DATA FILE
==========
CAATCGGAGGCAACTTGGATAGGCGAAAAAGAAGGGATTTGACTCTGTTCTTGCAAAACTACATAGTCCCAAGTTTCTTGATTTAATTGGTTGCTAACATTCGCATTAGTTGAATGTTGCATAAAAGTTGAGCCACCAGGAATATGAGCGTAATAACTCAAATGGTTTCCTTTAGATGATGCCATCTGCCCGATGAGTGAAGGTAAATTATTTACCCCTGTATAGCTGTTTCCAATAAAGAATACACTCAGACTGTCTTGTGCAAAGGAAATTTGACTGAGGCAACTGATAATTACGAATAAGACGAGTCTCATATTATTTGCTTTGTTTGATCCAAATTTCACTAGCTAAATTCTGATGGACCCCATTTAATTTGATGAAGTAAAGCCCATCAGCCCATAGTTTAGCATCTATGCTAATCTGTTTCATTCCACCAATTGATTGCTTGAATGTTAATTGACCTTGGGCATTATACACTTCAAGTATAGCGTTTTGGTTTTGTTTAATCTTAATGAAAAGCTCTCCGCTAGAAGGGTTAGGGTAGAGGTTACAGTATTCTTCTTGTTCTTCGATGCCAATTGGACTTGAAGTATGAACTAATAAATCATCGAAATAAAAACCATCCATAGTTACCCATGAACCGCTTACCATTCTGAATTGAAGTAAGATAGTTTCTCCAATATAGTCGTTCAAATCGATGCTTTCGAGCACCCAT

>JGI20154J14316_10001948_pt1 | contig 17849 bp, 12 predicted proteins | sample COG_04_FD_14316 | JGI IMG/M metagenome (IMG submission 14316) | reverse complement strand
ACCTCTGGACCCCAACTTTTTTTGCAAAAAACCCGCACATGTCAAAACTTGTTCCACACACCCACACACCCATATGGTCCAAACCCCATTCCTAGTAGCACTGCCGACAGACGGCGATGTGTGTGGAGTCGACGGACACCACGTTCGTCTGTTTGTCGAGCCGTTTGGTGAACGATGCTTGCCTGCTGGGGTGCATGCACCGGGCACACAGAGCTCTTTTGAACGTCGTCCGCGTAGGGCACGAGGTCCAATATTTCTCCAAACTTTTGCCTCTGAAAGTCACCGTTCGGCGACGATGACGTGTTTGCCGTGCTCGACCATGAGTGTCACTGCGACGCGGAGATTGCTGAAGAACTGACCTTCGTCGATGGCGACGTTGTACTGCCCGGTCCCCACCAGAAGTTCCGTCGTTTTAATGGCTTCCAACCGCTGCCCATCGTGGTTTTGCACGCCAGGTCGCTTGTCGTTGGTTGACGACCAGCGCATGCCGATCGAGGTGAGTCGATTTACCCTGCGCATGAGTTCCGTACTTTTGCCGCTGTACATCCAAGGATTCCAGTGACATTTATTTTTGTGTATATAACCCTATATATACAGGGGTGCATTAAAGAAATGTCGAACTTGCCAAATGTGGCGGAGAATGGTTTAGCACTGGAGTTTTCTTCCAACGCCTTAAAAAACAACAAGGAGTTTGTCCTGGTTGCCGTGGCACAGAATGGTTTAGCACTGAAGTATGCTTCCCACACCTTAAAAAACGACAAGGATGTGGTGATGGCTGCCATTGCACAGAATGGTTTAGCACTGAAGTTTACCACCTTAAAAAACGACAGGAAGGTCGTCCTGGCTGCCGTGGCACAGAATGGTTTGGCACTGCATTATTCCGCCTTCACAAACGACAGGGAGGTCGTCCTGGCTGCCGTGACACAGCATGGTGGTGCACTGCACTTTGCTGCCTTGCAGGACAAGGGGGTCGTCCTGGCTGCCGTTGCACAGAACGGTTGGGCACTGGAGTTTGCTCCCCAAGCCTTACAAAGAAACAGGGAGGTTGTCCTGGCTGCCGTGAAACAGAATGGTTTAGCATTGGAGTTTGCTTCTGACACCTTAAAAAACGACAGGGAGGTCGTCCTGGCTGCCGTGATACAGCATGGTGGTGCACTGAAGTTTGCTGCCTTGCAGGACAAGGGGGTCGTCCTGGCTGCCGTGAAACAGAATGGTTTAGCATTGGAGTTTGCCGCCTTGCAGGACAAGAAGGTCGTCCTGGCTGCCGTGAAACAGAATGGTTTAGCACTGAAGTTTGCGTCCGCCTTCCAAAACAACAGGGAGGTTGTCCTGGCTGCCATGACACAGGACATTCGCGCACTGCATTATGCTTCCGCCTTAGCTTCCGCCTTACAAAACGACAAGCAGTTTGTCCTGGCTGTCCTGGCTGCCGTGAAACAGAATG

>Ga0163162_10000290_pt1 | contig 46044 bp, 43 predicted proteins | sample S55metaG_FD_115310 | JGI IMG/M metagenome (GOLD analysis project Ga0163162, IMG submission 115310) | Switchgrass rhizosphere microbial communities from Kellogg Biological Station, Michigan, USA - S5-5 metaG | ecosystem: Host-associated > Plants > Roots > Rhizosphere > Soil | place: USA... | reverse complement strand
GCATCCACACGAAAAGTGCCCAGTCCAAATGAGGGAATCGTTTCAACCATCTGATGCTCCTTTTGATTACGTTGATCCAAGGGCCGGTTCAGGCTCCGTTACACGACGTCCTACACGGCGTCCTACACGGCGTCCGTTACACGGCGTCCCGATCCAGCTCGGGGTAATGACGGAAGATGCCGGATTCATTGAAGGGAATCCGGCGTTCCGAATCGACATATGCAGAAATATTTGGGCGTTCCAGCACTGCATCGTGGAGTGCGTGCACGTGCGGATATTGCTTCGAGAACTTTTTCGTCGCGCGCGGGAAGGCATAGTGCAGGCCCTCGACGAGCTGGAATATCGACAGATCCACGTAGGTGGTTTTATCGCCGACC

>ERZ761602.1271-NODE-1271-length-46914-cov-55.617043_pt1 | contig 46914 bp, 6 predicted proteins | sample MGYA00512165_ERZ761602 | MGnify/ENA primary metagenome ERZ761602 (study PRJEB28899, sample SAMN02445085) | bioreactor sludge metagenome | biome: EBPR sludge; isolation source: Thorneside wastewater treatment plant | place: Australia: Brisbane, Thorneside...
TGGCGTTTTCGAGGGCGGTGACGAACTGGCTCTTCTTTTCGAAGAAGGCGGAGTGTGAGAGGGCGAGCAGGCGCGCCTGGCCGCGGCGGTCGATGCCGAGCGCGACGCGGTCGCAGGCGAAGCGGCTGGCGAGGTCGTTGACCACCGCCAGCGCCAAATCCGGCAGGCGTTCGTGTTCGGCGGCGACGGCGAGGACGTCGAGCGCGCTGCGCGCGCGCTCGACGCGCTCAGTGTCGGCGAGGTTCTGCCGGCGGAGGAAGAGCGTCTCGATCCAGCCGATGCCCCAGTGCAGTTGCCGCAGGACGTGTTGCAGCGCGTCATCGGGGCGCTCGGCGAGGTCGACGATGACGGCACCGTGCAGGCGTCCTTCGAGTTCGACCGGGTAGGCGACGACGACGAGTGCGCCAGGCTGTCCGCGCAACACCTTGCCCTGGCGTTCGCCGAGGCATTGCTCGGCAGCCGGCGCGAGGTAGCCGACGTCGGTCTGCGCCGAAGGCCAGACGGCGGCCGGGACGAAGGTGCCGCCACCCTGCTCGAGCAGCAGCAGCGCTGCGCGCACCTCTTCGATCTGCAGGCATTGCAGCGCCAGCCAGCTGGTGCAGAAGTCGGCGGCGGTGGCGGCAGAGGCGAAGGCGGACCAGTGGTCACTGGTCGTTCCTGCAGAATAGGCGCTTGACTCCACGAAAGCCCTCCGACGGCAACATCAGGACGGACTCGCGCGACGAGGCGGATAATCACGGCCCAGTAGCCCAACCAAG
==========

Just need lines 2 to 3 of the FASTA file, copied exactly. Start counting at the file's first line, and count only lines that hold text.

>JGI20154J14316_10001948_pt1 | contig 17849 bp, 12 predicted proteins | sample COG_04_FD_14316 | JGI IMG/M metagenome (IMG submission 14316) | reverse complement strand
ACCTCTGGACCCCAACTTTTTTTGCAAAAAACCCGCACATGTCAAAACTTGTTCCACACACCCACACACCCATATGGTCCAAACCCCATTCCTAGTAGCACTGCCGACAGACGGCGATGTGTGTGGAGTCGACGGACACCACGTTCGTCTGTTTGTCGAGCCGTTTGGTGAACGATGCTTGCCTGCTGGGGTGCATGCACCGGGCACACAGAGCTCTTTTGAACGTCGTCCGCGTAGGGCACGAGGTCCAATATTTCTCCAAACTTTTGCCTCTGAAAGTCACCGTTCGGCGACGATGACGTGTTTGCCGTGCTCGACCATGAGTGTCACTGCGACGCGGAGATTGCTGAAGAACTGACCTTCGTCGATGGCGACGTTGTACTGCCCGGTCCCCACCAGAAGTTCCGTCGTTTTAATGGCTTCCAACCGCTGCCCATCGTGGTTTTGCACGCCAGGTCGCTTGTCGTTGGTTGACGACCAGCGCATGCCGATCGAGGTGAGTCGATTTACCCTGCGCATGAGTTCCGTACTTTTGCCGCTGTACATCCAAGGATTCCAGTGACATTTATTTTTGTGTATATAACCCTATATATACAGGGGTGCATTAAAGAAATGTCGAACTTGCCAAATGTGGCGGAGAATGGTTTAGCACTGGAGTTTTCTTCCAACGCCTTAAAAAACAACAAGGAGTTTGTCCTGGTTGCCGTGGCACAGAATGGTTTAGCACTGAAGTATGCTTCCCACACCTTAAAAAACGACAAGGATGTGGTGATGGCTGCCATTGCACAGAATGGTTTAGCACTGAAGTTTACCACCTTAAAAAACGACAGGAAGGTCGTCCTGGCTGCCGTGGCACAGAATGGTTTGGCACTGCATTATTCCGCCTTCACAAACGACAGGGAGGTCGTCCTGGCTGCCGTGACACAGCATGGTGGTGCACTGCACTTTGCTGCCTTGCAGGACAAGGGGGTCGTCCTGGCTGCCGTTGCACAGAACGGTTGGGCACTGGAGTTTGCTCCCCAAGCCTTACAAAGAAACAGGGAGGTTGTCCTGGCTGCCGTGAAACAGAATGGTTTAGCATTGGAGTTTGCTTCTGACACCTTAAAAAACGACAGGGAGGTCGTCCTGGCTGCCGTGATACAGCATGGTGGTGCACTGAAGTTTGCTGCCTTGCAGGACAAGGGGGTCGTCCTGGCTGCCGTGAAACAGAATGGTTTAGCATTGGAGTTTGCCGCCTTGCAGGACAAGAAGGTCGTCCTGGCTGCCGTGAAACAGAATGGTTTAGCACTGAAGTTTGCGTCCGCCTTCCAAAACAACAGGGAGGTTGTCCTGGCTGCCATGACACAGGACATTCGCGCACTGCATTATGCTTCCGCCTTAGCTTCCGCCTTACAAAACGACAAGCAGTTTGTCCTGGCTGTCCTGGCTGCCGTGAAACAGAATG